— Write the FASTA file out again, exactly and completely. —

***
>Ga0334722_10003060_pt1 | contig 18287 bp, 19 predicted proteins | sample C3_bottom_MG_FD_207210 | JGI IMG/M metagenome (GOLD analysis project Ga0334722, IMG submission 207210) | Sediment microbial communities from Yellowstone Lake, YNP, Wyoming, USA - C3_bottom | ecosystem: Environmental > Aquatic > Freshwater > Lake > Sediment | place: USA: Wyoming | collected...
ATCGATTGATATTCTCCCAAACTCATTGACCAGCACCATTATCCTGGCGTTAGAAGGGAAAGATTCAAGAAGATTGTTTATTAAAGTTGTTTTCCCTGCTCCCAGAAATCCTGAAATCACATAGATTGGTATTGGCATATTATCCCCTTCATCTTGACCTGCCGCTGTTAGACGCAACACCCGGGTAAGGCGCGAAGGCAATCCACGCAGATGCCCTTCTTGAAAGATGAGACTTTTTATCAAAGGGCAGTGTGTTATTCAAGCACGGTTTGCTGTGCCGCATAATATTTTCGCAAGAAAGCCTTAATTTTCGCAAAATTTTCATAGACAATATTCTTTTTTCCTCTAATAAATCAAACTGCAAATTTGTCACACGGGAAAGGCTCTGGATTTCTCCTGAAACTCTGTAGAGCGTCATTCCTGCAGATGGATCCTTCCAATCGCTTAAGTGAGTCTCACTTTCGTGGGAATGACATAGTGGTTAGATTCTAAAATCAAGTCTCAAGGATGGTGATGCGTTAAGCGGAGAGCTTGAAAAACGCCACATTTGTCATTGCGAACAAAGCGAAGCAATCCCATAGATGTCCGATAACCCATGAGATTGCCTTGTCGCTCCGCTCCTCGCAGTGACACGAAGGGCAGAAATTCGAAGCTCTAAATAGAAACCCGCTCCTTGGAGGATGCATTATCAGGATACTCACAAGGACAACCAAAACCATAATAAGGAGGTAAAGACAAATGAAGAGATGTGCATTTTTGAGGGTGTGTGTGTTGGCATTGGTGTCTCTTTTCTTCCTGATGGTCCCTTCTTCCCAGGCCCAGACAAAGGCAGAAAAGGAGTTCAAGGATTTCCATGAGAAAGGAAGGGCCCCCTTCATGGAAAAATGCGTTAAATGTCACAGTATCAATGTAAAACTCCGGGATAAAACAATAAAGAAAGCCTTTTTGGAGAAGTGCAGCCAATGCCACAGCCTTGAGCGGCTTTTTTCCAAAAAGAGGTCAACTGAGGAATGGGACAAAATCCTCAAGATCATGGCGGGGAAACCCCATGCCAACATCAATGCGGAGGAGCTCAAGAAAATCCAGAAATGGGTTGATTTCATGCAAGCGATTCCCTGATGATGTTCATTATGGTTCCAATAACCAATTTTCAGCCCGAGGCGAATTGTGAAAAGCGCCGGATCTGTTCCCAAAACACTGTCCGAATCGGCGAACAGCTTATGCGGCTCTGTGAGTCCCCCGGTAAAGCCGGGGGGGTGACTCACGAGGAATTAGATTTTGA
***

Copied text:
>Ga0334722_10003060_pt1 | contig 18287 bp, 19 predicted proteins | sample C3_bottom_MG_FD_207210 | JGI IMG/M metagenome (GOLD analysis project Ga0334722, IMG submission 207210) | Sediment microbial communities from Yellowstone Lake, YNP, Wyoming, USA - C3_bottom | ecosystem: Environmental > Aquatic > Freshwater > Lake > Sediment | place: USA: Wyoming | collected...
ATCGATTGATATTCTCCCAAACTCATTGACCAGCACCATTATCCTGGCGTTAGAAGGGAAAGATTCAAGAAGATTGTTTATTAAAGTTGTTTTCCCTGCTCCCAGAAATCCTGAAATCACATAGATTGGTATTGGCATATTATCCCCTTCATCTTGACCTGCCGCTGTTAGACGCAACACCCGGGTAAGGCGCGAAGGCAATCCACGCAGATGCCCTTCTTGAAAGATGAGACTTTTTATCAAAGGGCAGTGTGTTATTCAAGCACGGTTTGCTGTGCCGCATAATATTTTCGCAAGAAAGCCTTAATTTTCGCAAAATTTTCATAGACAATATTCTTTTTTCCTCTAATAAATCAAACTGCAAATTTGTCACACGGGAAAGGCTCTGGATTTCTCCTGAAACTCTGTAGAGCGTCATTCCTGCAGATGGATCCTTCCAATCGCTTAAGTGAGTCTCACTTTCGTGGGAATGACATAGTGGTTAGATTCTAAAATCAAGTCTCAAGGATGGTGATGCGTTAAGCGGAGAGCTTGAAAAACGCCACATTTGTCATTGCGAACAAAGCGAAGCAATCCCATAGATGTCCGATAACCCATGAGATTGCCTTGTCGCTCCGCTCCTCGCAGTGACACGAAGGGCAGAAATTCGAAGCTCTAAATAGAAACCCGCTCCTTGGAGGATGCATTATCAGGATACTCACAAGGACAACCAAAACCATAATAAGGAGGTAAAGACAAATGAAGAGATGTGCATTTTTGAGGGTGTGTGTGTTGGCATTGGTGTCTCTTTTCTTCCTGATGGTCCCTTCTTCCCAGGCCCAGACAAAGGCAGAAAAGGAGTTCAAGGATTTCCATGAGAAAGGAAGGGCCCCCTTCATGGAAAAATGCGTTAAATGTCACAGTATCAATGTAAAACTCCGGGATAAAACAATAAAGAAAGCCTTTTTGGAGAAGTGCAGCCAATGCCACAGCCTTGAGCGGCTTTTTTCCAAAAAGAGGTCAACTGAGGAATGGGACAAAATCCTCAAGATCATGGCGGGGAAACCCCATGCCAACATCAATGCGGAGGAGCTCAAGAAAATCCAGAAATGGGTTGATTTCATGCAAGCGATTCCCTGATGATGTTCATTATGGTTCCAATAACCAATTTTCAGCCCGAGGCGAATTGTGAAAAGCGCCGGATCTGTTCCCAAAACACTGTCCGAATCGGCGAACAGCTTATGCGGCTCTGTGAGTCCCCCGGTAAAGCCGGGGGGGTGACTCACGAGGAATTAGATTTTGA